Industrialisation has resulted in products that are more constant, safer and have better quality. Sales in chemicals have increased by 24 times over the past 40 years. However, the widespread use of chemicals in order to preserve products for a longer period of time has the potential to result in counterproductive consequences for our health.
How are chemicals regulated?
All products commercialised in the European Union need to be authorised by competent bodies. In many cases, their composition are directly monitored and assessed by EU agencies i.e. the European Food Safety Authority, the European Medicines Agency or the European Chemicals Agency. The role of these bodies is to help the European Union adopt and implement new policies to warrant the safety and quality of the products, by providing scientific and technical support. They also work to foster national cooperation on these issues, especially under the EU Single Market framework.
The EU has modernised the European chemicals legislation and established regulatory framework for the management of chemicals. An integrated system for the registration, evaluation, authorisation and restriction of chemicals (REACH) together with a European Chemicals Agency. REACH requires firms that manufacture and import chemicals to evaluate the risks resulting from the use of those chemicals to take the necessary steps to manage any identified risk. The industry needs to prove that the chemicals produced and placed on the market are safe.
How are we exposed to chemicals ?
The reality being that we are constantly exposed to chemicals. There are chemicals in the cookies we eat, in the shampoo we use, in the cosmetics we use, and in the clothes we wear. Most of them do not harm the majority of the population, but they provoke severe reactions on vulnerable people such as those with sensitive skin, particularly children, elderly, or for those with respiratory diseases.
We use the products on most cases to make us look good, to clean our houses, but the unintentional effect in some people may decrease our quality of life, loss of productivity and worsen health outcomes. Hazardous chemicals are one of the biggest environmental threats to citizens. People with allergy, asthma and COPD, breathing the air polluted by chemicals (respiratory sensitisers) may worsen their symptoms and/or lead to disease developing.
There is increasing concern on our aggregated exposure to chemicals, known as the “cocktail effect”. The cocktail effect is combination of several chemicals having effects that cannot be predicted altogether from their behaviour on their own. In addition, evidence shows that chemicals toxicity needs to be studied over the long-term.
In collaboration with our partner organisation Health and Environment Alliance (HEAL) and other interested stakeholders, at EFA we channel patient concerns at EU level and we call for:
- the minimisation of chemical exposure and the encouragement of non-chemical alternatives through a stricter application of the REACH regulation;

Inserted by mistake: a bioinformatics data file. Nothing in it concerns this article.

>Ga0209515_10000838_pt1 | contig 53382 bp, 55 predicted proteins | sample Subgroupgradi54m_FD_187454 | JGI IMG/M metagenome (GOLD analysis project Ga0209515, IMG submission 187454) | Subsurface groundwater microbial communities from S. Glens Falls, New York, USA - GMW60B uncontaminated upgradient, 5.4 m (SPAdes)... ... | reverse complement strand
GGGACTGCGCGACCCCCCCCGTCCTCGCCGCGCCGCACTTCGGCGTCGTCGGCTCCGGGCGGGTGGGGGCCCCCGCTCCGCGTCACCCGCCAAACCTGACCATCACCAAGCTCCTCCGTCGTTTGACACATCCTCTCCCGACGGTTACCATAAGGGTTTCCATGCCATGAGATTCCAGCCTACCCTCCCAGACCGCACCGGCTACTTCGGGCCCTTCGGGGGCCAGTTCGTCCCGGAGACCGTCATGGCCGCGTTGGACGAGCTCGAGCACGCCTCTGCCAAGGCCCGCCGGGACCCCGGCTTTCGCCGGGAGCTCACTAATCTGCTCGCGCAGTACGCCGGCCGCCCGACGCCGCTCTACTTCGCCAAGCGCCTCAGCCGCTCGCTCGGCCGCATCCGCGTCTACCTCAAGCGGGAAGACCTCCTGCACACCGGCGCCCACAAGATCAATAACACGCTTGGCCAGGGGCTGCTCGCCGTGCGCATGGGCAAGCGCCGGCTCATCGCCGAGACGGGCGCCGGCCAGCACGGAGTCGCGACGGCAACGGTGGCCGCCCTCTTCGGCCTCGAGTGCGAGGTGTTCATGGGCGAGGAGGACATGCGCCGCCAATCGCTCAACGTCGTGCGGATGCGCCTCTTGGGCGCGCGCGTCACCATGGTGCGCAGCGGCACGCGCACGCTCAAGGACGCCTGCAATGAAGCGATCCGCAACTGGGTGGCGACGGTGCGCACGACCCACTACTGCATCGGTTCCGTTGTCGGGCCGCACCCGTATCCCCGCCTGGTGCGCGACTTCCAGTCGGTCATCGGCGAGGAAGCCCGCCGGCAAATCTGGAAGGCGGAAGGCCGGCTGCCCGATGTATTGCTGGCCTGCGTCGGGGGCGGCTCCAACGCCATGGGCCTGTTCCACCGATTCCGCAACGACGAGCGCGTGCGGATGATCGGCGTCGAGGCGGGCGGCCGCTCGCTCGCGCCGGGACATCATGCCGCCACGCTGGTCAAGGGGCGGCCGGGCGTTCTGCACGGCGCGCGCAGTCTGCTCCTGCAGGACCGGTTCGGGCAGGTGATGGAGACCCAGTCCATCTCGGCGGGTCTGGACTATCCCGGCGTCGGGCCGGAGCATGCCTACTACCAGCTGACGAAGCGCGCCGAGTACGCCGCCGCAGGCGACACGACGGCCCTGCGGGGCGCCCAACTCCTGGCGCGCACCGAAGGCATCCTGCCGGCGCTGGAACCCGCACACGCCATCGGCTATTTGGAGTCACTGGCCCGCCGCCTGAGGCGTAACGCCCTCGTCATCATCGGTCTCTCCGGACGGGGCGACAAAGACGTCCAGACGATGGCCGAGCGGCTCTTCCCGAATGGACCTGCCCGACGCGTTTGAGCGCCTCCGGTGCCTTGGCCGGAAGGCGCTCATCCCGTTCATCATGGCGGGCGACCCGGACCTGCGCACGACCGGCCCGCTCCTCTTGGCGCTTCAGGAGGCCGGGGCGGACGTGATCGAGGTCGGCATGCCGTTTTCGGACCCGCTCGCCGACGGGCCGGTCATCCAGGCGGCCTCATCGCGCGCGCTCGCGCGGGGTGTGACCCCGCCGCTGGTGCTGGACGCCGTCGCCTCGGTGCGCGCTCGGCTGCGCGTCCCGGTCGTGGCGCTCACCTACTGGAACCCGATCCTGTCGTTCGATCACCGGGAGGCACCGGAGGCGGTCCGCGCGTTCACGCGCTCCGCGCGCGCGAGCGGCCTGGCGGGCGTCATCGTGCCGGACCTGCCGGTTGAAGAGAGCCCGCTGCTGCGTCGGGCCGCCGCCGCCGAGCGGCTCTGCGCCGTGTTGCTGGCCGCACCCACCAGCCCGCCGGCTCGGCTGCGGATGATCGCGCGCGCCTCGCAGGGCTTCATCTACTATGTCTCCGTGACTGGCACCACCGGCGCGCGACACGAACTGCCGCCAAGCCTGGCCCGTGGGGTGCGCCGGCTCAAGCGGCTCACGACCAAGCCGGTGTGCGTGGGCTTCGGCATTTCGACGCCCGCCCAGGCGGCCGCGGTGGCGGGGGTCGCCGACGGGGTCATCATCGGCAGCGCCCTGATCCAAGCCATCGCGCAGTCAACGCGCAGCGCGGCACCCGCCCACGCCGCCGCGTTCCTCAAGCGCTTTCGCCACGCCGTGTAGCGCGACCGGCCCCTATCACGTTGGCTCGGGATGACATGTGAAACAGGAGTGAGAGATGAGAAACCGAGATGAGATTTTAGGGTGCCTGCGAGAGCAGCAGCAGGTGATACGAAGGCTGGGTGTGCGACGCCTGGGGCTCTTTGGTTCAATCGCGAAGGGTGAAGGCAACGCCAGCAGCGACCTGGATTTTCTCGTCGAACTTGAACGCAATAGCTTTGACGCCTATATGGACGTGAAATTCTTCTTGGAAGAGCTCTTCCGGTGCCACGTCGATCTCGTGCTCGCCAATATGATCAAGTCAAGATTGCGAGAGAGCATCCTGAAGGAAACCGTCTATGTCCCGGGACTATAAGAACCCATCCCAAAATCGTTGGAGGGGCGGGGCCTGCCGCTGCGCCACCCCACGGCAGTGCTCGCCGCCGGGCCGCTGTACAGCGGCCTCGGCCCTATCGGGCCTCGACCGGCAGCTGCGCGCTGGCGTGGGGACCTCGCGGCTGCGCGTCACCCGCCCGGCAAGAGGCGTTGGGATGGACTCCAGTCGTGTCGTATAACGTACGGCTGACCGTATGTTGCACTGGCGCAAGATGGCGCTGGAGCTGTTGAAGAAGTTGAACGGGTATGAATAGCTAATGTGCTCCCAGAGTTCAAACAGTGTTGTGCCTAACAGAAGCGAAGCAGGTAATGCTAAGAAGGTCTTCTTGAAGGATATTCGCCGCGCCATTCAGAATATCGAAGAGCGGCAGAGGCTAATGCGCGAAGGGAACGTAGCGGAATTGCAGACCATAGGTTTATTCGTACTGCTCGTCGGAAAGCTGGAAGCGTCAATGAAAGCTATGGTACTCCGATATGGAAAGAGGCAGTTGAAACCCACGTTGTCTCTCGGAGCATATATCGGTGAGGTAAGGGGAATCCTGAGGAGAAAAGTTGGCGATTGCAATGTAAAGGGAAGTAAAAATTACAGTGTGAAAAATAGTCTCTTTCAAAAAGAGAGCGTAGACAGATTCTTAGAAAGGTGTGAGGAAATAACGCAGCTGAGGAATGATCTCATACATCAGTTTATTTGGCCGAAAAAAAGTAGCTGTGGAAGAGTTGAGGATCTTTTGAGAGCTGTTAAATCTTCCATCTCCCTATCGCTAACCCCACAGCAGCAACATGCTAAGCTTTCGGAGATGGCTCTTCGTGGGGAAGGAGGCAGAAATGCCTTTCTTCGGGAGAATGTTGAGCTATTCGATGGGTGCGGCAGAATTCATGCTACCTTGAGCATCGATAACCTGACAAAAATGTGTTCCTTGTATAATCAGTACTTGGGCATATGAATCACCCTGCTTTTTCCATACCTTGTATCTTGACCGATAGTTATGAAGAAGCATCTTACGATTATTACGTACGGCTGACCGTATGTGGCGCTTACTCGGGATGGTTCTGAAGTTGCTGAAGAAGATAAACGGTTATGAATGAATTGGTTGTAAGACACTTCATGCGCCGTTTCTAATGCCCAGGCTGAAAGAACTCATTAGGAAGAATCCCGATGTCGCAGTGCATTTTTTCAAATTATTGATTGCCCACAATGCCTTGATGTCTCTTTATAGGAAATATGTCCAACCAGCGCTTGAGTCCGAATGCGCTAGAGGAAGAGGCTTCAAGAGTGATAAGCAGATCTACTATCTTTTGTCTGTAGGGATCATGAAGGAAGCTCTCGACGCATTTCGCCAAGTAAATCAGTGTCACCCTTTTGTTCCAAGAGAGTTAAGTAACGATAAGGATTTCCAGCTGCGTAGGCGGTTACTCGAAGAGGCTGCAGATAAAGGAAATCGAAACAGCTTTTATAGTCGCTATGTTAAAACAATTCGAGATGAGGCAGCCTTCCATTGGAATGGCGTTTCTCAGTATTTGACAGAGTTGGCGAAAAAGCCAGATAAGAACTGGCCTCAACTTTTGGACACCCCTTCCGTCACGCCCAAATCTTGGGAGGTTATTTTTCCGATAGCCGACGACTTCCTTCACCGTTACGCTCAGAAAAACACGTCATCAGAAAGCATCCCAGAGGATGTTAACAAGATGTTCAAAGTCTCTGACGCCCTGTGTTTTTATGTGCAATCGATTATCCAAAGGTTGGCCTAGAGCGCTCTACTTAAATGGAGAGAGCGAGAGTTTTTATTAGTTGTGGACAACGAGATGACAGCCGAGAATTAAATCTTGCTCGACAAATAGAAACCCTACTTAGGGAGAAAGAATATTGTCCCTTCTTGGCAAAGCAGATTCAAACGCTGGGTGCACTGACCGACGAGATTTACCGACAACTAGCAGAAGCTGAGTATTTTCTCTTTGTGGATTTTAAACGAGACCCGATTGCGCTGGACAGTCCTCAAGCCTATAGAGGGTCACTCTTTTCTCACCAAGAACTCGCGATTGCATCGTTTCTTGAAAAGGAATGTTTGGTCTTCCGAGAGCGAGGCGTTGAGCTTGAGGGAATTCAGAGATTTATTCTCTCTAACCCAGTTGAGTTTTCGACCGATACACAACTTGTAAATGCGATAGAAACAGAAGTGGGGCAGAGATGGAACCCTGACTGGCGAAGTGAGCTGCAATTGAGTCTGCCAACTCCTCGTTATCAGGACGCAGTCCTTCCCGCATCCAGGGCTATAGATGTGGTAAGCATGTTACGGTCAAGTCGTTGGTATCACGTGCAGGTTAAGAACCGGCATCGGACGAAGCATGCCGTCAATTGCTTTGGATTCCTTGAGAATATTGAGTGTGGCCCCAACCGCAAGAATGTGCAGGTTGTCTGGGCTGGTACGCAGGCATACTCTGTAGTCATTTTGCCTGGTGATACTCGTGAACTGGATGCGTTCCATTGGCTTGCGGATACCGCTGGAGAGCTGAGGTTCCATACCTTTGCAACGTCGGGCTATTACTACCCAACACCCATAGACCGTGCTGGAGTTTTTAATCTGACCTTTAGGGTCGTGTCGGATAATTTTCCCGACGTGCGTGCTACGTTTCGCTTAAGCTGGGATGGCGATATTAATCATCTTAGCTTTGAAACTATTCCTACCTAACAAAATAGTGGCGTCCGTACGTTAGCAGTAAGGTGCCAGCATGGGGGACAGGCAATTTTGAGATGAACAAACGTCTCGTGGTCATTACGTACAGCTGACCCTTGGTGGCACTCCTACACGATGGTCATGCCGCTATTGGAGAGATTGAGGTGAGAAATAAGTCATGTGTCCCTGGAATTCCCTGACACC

- a revision on cosmetic regulatiosn and other EU legislative texts (e.g. pesticides, paint, cleaning products) to ban or limit the use of dangerous chemicals present in everyday products;
- the development of an EU strategy in indoor air quality that encompasses the chemicals present in the air we breathe inside.
Our advocacy activities on chemicals are in coordination with the Health and Environment Alliance (HEAL), an EU umbrella organisation of which we are full members.
What are the types of chemicals that can harm us?
Today, more than 80,000 chemicals have never been fully assessed on their impact to our health and the environment. Here are some of them:
- Pesticides–are a class of biocide. They cover a wide range of products such as mosquito sprays, insect repellents and even anti-microbial sanitizers. The link between chemicals and pesticide in cancer has been proved numerous times.
- Phthalates and PVC (Polyvinyl Chloride)–are cheap and easy to use materials. They are often used as construction materials which can be found in plastic products. When PVC is burned, it releases dioxin – one of the most toxic substances known. You can often find this substance in your blinds, flooring, PVC vinyl shower curtains, baby toys, cosmetics and most of the plastic products you have at home. Plastic food containers and water bottles can leakphthalatesinto your food and water, which causes endocrine system damage and is especially harmful to children and pregnant women.
- Parabens–are used as a preservative in cosmetics and other pharmaceutical products. They are also used as food additives. Check the ingredients of your cosmetic and skin care products and you will find “paraben” somewhere there.
- Bisphenol A or BPA–is a chemical found in hard plastics and in the coatings of food and drink cans. They are found in majority of the everyday products we use – baby bottles, water bottles, even dental fillings, household electronics and many more. BPA is an endocrine disruptor and can interfere in the behavior of hormones in our body.
- Ammonia –have been used in households for decades. They are used in cleaning products and which remove most tarnishes and mildew, hence its popularity. Direct exposure to ammonia can irritate the eyes and lungs. When there is direct contact with the skin, can cause burns or rashes.